Maine’s food system is key to ensuring environmental and economic security for the state and beyond. How our food is grown and where it comes from are critical for the health of our communities. Consumers are increasingly demanding more food grown locally or regionally. Direct-to-consumer markets, like CSAs and farmers’ markets, provide an important avenue for farmers to make a premium and for consumers to buy fresh products. But to scale up our local food system to meet the growing demand, local producers need access to new markets, such as wholesale and institutional, as well as to patient sources of capital.
In Maine, CLF works collaboratively with farming organizations to address these issues. We are studying and advancing policies at the local and state levels to help expand the state’s agricultural and food sector. Our approach is broad-based, addressing everything from barriers to farmland access for new and beginning farmers to economic impediments for farms to scale up. We are partnering with American Farmland Trust and Land for Good to study what policies can make farmland more affordable and accessible to the increasing number of people starting farms in Maine. In Portland, CLF is working with the Mayor’s Initiative for a Healthy and Sustainable Food System, which is the city’s food council. We are helping the Initiative conduct a comprehensive review of laws that affect the Portland food system.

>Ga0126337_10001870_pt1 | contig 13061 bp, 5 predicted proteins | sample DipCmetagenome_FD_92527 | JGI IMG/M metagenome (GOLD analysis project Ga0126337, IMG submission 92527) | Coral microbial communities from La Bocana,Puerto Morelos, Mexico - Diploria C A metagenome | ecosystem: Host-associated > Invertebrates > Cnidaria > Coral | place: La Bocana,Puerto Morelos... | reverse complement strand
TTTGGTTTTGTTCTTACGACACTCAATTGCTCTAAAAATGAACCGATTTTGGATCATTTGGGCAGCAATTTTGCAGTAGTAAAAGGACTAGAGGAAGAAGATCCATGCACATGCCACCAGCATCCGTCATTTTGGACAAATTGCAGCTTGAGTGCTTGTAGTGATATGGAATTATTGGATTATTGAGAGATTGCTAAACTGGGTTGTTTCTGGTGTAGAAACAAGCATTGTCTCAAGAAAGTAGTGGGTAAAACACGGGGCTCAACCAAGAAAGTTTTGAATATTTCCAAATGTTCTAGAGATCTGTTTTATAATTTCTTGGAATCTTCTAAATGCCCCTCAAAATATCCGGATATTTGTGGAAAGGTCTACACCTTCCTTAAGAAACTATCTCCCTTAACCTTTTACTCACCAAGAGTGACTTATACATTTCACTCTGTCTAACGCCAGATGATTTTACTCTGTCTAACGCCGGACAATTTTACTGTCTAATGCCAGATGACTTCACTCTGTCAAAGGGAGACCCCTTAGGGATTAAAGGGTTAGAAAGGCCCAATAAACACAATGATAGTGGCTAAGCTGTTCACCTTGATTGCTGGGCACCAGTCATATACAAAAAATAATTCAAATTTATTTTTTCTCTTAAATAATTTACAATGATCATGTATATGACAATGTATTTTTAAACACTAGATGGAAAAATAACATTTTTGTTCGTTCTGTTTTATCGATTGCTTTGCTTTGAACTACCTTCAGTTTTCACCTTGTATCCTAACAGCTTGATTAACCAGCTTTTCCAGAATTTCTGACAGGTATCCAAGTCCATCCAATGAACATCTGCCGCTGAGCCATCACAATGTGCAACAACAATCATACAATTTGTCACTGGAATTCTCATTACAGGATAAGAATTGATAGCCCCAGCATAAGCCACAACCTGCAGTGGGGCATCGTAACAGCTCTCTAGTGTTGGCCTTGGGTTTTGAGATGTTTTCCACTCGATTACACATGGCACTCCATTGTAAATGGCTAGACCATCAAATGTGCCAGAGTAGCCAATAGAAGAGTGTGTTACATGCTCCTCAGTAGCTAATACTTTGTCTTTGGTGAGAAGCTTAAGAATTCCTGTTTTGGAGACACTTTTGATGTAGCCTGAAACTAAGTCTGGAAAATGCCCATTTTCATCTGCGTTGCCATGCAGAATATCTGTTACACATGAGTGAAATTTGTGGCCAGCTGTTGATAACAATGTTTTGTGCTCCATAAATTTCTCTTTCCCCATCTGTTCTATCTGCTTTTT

We are also working to support local food in Maine through our Legal Food Hub. The Hub connects farmers, food entrepreneurs, and the organizations that support them with pro bono legal services to help ensure that their businesses and farms can survive and thrive.